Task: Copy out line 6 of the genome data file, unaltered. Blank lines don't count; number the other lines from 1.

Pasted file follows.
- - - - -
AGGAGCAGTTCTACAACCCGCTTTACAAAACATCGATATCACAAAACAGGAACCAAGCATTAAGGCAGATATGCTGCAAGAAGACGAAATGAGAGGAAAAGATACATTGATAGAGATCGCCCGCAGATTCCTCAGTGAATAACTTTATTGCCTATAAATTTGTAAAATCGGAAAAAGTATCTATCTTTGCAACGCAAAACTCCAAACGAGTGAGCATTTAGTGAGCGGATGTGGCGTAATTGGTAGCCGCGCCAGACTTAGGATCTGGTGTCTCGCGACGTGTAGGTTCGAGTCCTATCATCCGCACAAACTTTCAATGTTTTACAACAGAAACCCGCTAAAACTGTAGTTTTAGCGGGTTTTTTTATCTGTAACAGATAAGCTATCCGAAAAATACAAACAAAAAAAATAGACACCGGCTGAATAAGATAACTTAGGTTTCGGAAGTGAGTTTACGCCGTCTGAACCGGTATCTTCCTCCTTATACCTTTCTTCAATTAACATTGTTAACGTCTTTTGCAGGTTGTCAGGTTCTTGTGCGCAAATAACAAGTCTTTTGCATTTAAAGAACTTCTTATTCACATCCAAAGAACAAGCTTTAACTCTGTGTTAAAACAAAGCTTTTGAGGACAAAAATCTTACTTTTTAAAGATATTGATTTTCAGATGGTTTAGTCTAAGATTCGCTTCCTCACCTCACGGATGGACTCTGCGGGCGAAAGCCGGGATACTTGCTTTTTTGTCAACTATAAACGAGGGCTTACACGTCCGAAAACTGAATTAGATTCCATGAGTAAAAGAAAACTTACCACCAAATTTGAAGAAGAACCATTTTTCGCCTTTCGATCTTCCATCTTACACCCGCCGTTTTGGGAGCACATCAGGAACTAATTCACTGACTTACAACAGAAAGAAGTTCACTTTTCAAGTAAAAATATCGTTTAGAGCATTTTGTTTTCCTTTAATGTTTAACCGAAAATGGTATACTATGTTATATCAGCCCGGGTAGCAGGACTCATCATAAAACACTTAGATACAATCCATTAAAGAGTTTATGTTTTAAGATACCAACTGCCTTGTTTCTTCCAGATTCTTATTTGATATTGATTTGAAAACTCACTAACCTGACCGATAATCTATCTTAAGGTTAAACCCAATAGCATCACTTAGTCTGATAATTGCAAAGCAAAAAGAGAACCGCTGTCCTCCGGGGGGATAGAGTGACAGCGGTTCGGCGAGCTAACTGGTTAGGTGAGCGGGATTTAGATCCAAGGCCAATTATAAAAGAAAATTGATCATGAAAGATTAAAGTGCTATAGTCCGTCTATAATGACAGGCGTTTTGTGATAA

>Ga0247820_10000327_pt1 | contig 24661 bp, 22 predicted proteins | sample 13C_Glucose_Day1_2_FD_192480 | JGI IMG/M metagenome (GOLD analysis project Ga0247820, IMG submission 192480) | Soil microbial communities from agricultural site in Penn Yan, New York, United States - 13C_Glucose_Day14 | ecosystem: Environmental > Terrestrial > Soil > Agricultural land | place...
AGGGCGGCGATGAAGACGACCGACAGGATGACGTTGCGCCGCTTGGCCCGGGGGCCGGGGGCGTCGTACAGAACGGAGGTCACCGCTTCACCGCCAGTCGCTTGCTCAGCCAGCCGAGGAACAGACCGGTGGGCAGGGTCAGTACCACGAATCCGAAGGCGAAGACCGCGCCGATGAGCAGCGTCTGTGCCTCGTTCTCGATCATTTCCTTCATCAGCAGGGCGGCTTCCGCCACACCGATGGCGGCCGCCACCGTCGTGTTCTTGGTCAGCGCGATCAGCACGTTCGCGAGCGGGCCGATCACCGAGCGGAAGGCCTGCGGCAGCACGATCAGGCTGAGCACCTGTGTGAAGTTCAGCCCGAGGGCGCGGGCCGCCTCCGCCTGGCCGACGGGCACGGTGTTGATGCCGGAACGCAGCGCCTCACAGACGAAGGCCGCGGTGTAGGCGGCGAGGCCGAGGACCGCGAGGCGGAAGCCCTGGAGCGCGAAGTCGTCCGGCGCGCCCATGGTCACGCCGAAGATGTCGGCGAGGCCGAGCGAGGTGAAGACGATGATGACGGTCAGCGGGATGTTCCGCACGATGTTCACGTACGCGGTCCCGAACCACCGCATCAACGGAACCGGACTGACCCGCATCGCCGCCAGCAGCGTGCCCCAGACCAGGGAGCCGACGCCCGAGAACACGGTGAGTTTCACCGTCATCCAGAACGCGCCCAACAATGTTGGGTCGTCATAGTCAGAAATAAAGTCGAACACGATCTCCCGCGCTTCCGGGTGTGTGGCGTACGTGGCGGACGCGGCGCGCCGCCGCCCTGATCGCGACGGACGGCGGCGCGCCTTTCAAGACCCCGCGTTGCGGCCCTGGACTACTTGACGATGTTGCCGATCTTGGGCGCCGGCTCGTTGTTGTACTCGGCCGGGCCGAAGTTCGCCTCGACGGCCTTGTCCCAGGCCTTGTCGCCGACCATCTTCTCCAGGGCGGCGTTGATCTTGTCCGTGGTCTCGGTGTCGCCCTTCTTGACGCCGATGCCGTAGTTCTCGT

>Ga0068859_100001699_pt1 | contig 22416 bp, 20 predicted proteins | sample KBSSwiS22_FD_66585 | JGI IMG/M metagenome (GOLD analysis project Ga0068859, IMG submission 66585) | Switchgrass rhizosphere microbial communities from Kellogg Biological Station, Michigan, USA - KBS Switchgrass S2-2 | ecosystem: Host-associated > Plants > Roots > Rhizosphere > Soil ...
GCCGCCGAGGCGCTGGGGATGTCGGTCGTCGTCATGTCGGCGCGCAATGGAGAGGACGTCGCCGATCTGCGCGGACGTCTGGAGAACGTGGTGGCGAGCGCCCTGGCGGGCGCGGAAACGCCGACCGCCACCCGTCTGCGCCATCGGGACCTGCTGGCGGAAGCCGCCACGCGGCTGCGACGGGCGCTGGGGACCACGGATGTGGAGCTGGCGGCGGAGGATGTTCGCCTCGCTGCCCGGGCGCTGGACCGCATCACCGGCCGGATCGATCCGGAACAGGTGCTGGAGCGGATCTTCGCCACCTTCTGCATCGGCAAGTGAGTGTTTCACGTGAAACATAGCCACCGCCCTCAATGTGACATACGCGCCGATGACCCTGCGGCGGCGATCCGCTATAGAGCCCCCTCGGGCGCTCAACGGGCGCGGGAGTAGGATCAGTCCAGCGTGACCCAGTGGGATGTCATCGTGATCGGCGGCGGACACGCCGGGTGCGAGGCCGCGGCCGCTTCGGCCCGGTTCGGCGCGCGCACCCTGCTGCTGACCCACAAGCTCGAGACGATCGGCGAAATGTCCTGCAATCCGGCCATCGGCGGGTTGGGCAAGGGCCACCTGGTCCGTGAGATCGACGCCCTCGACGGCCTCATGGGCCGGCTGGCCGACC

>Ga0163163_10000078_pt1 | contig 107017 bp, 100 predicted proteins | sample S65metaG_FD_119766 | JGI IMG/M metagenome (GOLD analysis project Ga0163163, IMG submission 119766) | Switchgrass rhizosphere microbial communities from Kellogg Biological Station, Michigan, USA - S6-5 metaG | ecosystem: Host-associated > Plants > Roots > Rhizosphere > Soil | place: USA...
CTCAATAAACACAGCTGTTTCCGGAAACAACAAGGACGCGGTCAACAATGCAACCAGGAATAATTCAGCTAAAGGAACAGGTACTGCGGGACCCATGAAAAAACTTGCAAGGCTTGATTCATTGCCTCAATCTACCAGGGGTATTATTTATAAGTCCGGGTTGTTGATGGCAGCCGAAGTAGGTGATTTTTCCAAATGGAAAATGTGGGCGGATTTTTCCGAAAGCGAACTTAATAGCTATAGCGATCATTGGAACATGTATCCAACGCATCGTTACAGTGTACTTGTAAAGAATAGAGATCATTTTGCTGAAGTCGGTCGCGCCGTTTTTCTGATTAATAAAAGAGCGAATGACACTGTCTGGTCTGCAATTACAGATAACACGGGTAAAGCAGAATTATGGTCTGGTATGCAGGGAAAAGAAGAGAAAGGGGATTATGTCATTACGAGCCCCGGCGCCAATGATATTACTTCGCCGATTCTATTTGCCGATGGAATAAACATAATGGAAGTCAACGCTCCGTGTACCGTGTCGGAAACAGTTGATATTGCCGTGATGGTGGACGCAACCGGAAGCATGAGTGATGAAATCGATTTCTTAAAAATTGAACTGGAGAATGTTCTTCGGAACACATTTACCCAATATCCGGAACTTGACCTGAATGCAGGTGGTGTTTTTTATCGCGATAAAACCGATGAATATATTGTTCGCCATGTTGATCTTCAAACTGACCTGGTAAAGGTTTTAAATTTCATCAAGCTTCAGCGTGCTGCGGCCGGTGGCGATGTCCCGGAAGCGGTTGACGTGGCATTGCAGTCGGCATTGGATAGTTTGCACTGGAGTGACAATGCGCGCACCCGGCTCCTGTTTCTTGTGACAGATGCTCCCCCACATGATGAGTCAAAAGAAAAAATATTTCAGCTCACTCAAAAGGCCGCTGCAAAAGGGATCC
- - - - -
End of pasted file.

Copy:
>Ga0163163_10000078_pt1 | contig 107017 bp, 100 predicted proteins | sample S65metaG_FD_119766 | JGI IMG/M metagenome (GOLD analysis project Ga0163163, IMG submission 119766) | Switchgrass rhizosphere microbial communities from Kellogg Biological Station, Michigan, USA - S6-5 metaG | ecosystem: Host-associated > Plants > Roots > Rhizosphere > Soil | place: USA...